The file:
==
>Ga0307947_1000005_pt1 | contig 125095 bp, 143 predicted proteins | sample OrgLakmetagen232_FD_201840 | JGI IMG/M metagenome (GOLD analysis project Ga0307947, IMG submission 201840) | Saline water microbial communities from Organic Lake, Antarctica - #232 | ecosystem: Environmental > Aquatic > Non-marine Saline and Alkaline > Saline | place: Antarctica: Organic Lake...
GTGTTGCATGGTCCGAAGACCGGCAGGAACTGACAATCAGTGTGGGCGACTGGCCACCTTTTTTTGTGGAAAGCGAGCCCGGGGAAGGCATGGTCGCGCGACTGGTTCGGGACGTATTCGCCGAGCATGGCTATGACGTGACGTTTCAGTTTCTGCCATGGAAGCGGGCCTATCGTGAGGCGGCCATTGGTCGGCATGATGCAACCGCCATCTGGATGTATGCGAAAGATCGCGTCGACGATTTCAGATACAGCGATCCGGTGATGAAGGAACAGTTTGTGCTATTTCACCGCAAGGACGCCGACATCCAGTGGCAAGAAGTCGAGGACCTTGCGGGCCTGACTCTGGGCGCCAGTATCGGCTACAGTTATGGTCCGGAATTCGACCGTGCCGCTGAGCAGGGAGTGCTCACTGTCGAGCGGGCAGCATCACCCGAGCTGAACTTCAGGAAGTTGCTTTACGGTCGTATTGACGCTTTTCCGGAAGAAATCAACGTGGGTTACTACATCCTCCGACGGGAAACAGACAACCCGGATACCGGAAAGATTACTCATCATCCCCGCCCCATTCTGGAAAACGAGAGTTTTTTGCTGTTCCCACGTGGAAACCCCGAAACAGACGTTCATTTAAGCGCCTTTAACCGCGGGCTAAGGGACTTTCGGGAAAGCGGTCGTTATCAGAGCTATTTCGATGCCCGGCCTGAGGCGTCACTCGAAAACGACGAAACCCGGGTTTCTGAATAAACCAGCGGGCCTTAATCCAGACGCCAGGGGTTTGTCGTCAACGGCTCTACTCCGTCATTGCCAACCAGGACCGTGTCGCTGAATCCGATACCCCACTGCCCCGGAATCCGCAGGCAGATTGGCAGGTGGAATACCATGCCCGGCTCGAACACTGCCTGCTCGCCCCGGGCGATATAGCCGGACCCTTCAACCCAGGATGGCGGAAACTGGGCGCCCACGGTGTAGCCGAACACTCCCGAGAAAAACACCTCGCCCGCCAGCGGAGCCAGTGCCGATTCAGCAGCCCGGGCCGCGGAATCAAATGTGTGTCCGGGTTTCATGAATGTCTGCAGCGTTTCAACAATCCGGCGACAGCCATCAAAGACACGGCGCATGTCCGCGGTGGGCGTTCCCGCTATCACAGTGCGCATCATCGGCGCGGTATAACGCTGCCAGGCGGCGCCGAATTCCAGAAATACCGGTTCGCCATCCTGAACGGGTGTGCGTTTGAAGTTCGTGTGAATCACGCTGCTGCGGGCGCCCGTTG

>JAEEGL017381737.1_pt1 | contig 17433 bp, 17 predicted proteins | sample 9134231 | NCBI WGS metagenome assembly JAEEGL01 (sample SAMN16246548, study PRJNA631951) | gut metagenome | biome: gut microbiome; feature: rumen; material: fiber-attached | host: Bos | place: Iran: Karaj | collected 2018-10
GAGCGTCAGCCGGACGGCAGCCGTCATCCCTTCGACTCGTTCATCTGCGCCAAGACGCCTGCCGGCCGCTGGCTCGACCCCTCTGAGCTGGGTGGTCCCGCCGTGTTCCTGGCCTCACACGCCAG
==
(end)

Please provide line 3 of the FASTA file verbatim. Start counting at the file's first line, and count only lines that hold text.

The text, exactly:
>JAEEGL017381737.1_pt1 | contig 17433 bp, 17 predicted proteins | sample 9134231 | NCBI WGS metagenome assembly JAEEGL01 (sample SAMN16246548, study PRJNA631951) | gut metagenome | biome: gut microbiome; feature: rumen; material: fiber-attached | host: Bos | place: Iran: Karaj | collected 2018-10